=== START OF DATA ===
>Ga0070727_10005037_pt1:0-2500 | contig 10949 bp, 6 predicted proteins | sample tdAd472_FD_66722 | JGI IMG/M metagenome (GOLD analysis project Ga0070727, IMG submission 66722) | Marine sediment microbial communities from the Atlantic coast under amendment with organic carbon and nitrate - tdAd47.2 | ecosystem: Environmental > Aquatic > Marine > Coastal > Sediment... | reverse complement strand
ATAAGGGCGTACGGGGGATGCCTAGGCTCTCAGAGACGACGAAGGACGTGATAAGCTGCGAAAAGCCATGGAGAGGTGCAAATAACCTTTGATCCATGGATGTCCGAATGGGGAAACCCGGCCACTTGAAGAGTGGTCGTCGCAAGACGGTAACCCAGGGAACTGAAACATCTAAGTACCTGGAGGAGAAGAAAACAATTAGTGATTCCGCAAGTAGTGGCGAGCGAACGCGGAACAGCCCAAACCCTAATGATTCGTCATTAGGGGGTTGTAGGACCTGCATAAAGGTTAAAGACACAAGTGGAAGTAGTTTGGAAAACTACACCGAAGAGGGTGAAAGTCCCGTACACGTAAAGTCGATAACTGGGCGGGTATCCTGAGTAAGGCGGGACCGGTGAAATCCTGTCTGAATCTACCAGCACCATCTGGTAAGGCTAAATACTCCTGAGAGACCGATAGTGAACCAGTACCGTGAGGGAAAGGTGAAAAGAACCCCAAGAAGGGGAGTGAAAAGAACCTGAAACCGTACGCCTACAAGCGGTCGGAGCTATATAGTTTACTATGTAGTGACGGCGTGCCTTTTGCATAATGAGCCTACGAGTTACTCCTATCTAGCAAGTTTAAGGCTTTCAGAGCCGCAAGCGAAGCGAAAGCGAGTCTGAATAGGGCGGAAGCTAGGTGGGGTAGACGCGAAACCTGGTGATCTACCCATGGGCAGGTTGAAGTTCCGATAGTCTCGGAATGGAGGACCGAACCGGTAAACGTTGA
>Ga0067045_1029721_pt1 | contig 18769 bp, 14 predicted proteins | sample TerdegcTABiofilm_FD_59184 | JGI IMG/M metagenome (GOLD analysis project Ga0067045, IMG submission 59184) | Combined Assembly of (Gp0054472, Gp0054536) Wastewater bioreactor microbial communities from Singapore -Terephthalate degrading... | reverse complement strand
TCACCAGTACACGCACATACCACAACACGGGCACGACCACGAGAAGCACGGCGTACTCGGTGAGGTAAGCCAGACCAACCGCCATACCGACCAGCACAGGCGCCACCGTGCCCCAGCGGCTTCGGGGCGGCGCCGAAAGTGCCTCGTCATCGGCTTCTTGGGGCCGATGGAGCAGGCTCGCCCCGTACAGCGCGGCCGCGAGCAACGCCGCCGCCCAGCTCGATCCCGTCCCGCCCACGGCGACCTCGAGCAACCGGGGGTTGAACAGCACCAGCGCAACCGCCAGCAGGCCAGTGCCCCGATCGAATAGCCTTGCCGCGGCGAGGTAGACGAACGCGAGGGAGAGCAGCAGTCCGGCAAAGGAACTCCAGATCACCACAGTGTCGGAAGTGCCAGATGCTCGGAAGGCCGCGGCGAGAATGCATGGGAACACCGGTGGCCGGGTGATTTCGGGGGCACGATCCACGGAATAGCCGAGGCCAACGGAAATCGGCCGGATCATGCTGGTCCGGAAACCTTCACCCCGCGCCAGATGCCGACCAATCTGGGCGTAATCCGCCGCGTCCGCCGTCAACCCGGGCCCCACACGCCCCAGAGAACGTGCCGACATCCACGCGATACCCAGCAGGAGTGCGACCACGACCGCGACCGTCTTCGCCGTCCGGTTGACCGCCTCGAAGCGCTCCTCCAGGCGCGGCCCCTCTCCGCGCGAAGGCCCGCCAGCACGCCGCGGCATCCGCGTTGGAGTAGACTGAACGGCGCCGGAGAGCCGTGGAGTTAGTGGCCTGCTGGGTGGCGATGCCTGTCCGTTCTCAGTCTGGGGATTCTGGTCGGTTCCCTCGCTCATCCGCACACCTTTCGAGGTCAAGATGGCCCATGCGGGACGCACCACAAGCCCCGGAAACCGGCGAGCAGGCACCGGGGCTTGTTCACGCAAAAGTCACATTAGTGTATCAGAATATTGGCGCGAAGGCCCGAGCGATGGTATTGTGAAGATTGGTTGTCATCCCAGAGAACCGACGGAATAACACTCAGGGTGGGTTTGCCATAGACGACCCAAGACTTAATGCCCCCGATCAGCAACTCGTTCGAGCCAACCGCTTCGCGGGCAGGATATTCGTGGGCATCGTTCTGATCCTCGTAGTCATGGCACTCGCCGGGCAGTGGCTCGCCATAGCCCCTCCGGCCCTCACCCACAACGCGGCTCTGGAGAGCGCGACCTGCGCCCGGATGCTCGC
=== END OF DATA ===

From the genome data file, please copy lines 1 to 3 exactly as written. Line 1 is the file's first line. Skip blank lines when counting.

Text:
>Ga0070727_10005037_pt1:0-2500 | contig 10949 bp, 6 predicted proteins | sample tdAd472_FD_66722 | JGI IMG/M metagenome (GOLD analysis project Ga0070727, IMG submission 66722) | Marine sediment microbial communities from the Atlantic coast under amendment with organic carbon and nitrate - tdAd47.2 | ecosystem: Environmental > Aquatic > Marine > Coastal > Sediment... | reverse complement strand
ATAAGGGCGTACGGGGGATGCCTAGGCTCTCAGAGACGACGAAGGACGTGATAAGCTGCGAAAAGCCATGGAGAGGTGCAAATAACCTTTGATCCATGGATGTCCGAATGGGGAAACCCGGCCACTTGAAGAGTGGTCGTCGCAAGACGGTAACCCAGGGAACTGAAACATCTAAGTACCTGGAGGAGAAGAAAACAATTAGTGATTCCGCAAGTAGTGGCGAGCGAACGCGGAACAGCCCAAACCCTAATGATTCGTCATTAGGGGGTTGTAGGACCTGCATAAAGGTTAAAGACACAAGTGGAAGTAGTTTGGAAAACTACACCGAAGAGGGTGAAAGTCCCGTACACGTAAAGTCGATAACTGGGCGGGTATCCTGAGTAAGGCGGGACCGGTGAAATCCTGTCTGAATCTACCAGCACCATCTGGTAAGGCTAAATACTCCTGAGAGACCGATAGTGAACCAGTACCGTGAGGGAAAGGTGAAAAGAACCCCAAGAAGGGGAGTGAAAAGAACCTGAAACCGTACGCCTACAAGCGGTCGGAGCTATATAGTTTACTATGTAGTGACGGCGTGCCTTTTGCATAATGAGCCTACGAGTTACTCCTATCTAGCAAGTTTAAGGCTTTCAGAGCCGCAAGCGAAGCGAAAGCGAGTCTGAATAGGGCGGAAGCTAGGTGGGGTAGACGCGAAACCTGGTGATCTACCCATGGGCAGGTTGAAGTTCCGATAGTCTCGGAATGGAGGACCGAACCGGTAAACGTTGA
>Ga0067045_1029721_pt1 | contig 18769 bp, 14 predicted proteins | sample TerdegcTABiofilm_FD_59184 | JGI IMG/M metagenome (GOLD analysis project Ga0067045, IMG submission 59184) | Combined Assembly of (Gp0054472, Gp0054536) Wastewater bioreactor microbial communities from Singapore -Terephthalate degrading... | reverse complement strand